Ferroelectric surface photovoltage enhancement in chromium-doped SrTiO3 nanocrystal photocatalysts for hydrogen evolution†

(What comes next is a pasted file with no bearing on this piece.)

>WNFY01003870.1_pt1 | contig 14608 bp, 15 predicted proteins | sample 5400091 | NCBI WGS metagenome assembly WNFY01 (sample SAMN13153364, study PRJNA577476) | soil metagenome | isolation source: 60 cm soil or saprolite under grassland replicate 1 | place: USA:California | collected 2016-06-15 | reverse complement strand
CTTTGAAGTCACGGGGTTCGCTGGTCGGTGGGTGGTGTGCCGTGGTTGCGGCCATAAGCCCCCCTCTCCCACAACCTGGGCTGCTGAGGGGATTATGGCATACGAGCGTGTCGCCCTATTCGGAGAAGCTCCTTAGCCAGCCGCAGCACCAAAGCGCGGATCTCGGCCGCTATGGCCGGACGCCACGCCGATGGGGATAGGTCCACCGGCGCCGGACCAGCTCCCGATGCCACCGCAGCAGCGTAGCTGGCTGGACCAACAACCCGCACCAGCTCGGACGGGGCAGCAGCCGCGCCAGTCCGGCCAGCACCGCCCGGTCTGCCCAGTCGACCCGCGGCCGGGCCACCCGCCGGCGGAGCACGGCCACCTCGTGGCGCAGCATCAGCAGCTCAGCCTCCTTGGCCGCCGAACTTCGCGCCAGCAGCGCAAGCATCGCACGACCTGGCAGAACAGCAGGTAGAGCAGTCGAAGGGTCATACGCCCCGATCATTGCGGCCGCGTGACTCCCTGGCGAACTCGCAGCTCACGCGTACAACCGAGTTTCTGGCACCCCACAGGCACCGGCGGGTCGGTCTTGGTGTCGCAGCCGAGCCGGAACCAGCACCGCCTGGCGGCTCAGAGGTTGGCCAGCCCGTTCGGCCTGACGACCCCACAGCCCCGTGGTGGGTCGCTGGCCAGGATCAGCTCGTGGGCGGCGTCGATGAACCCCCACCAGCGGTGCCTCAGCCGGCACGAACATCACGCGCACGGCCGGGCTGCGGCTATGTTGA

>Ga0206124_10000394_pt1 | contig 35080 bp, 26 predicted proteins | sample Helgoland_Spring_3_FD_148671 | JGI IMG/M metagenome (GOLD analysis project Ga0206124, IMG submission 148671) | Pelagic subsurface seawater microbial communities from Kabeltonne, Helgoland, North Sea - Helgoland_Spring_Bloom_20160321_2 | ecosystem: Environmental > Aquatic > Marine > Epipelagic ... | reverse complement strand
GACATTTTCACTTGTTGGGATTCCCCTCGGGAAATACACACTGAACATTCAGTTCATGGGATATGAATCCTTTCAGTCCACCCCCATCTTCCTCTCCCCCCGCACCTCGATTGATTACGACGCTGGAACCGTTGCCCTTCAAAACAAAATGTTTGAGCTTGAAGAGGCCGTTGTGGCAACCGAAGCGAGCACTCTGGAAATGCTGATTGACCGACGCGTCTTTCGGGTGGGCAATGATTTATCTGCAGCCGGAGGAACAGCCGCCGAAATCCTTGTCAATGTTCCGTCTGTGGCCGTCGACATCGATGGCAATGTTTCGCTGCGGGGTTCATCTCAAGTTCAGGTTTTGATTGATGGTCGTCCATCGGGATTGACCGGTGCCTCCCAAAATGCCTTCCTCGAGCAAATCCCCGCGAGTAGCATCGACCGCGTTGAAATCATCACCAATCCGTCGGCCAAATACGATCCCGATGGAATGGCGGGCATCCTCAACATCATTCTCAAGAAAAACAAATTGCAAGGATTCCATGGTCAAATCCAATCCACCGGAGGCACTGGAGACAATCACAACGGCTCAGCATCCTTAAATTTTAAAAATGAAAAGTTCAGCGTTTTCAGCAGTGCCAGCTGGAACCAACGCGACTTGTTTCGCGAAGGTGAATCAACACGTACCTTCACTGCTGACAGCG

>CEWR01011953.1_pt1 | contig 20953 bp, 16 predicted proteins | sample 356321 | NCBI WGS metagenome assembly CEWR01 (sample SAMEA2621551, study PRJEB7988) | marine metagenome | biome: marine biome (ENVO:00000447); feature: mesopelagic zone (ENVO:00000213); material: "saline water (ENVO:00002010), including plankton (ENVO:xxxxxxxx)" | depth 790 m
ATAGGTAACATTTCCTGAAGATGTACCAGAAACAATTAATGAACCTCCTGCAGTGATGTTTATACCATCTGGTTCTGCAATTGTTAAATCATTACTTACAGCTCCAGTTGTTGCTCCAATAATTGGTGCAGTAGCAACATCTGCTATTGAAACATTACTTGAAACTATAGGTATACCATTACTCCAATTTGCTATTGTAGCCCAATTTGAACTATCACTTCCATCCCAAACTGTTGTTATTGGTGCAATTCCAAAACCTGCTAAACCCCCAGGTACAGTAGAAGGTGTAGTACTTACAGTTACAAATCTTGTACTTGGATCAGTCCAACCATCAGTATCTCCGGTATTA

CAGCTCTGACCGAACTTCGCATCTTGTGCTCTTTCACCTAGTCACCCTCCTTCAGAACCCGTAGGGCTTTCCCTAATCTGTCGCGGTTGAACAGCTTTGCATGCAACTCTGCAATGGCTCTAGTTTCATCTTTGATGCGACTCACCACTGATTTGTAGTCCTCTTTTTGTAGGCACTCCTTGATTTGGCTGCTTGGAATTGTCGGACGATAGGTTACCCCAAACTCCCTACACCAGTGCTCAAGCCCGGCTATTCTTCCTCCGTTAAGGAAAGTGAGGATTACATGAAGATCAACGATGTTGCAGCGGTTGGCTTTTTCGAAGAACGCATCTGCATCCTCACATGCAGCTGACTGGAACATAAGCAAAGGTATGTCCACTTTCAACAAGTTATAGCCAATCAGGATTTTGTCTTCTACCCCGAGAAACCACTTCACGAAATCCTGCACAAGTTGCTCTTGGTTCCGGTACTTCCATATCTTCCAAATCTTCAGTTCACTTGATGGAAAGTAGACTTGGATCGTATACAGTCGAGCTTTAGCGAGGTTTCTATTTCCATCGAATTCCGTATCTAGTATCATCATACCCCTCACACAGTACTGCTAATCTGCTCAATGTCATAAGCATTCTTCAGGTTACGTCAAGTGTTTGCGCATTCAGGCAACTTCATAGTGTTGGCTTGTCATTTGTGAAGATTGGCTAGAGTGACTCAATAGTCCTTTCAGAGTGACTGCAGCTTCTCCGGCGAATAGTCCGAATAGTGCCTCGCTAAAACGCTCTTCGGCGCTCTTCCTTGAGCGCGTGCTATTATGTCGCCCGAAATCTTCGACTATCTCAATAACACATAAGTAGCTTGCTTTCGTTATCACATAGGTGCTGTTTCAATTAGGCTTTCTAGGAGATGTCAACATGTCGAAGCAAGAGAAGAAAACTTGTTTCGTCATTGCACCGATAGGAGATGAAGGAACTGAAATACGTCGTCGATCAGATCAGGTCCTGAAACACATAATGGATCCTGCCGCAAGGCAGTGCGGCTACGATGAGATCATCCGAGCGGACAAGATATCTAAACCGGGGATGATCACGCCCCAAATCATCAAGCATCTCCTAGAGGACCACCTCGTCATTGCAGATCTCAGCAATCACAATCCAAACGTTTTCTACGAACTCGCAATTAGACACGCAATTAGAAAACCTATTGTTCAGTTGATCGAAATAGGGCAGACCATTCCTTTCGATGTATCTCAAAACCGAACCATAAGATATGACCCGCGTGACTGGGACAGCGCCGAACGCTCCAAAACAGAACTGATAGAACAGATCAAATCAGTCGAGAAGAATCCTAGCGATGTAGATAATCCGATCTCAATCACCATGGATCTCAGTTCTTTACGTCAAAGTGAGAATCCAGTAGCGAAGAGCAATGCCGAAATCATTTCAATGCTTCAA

Chromium-doped SrTiO3 nanocrystals of perovskite structure type and 45 nm (±15 nm) edge lengths were obtained by hydrothermal synthesis in water from titanium oxide, strontium hydroxide, and chromium(III) nitrate. According to XPS, the majority of the surface chromium (68.3%) is present in the 3+ state and the remainder (32.2%) in the 6+ state. Optical spectroscopy confirms a broad absorption at 2.3–2.9 eV from Cr(3+) dopant states, in addition to the 3.2 eV band edge of the SrTiO3 host. After modification with Pt nanoparticles, Cr-doped SrTiO3 nanocrystals catalyze photochemical H2 evolution from aqueous methanol under visible light illumination (>400 nm) and with an apparent quantum yield of 0.66% at 435 nm. According to surface photovoltage spectroscopy (SPS), Cr-doped SrTiO3 nanocrystals deposited onto gold substrates are n-type and have an effective band gap of 1.75 eV. SPS and transient illumination experiments at 2.50 eV reveal an anomalous surface photovoltage that increases with prior light exposure to values of up to −6.3 V. This photovoltage is assigned to ferroelectric polarization of the material in the space charge layer at the Au/SrTiO3:Cr interface. The polarization is stable for 24 h in vacuum but disappears after 12 h when samples are stored in air. The electric polarizability of SrTiO3:Cr is confirmed when films are exposed to static electric fields (1.20 MV m−1) in a fixed capacitor configuration. The discovery of a ferroelectric effect in Cr-doped SrTiO3 could be significant for the development of improved photocatalysts for the conversion of solar energy into fuel.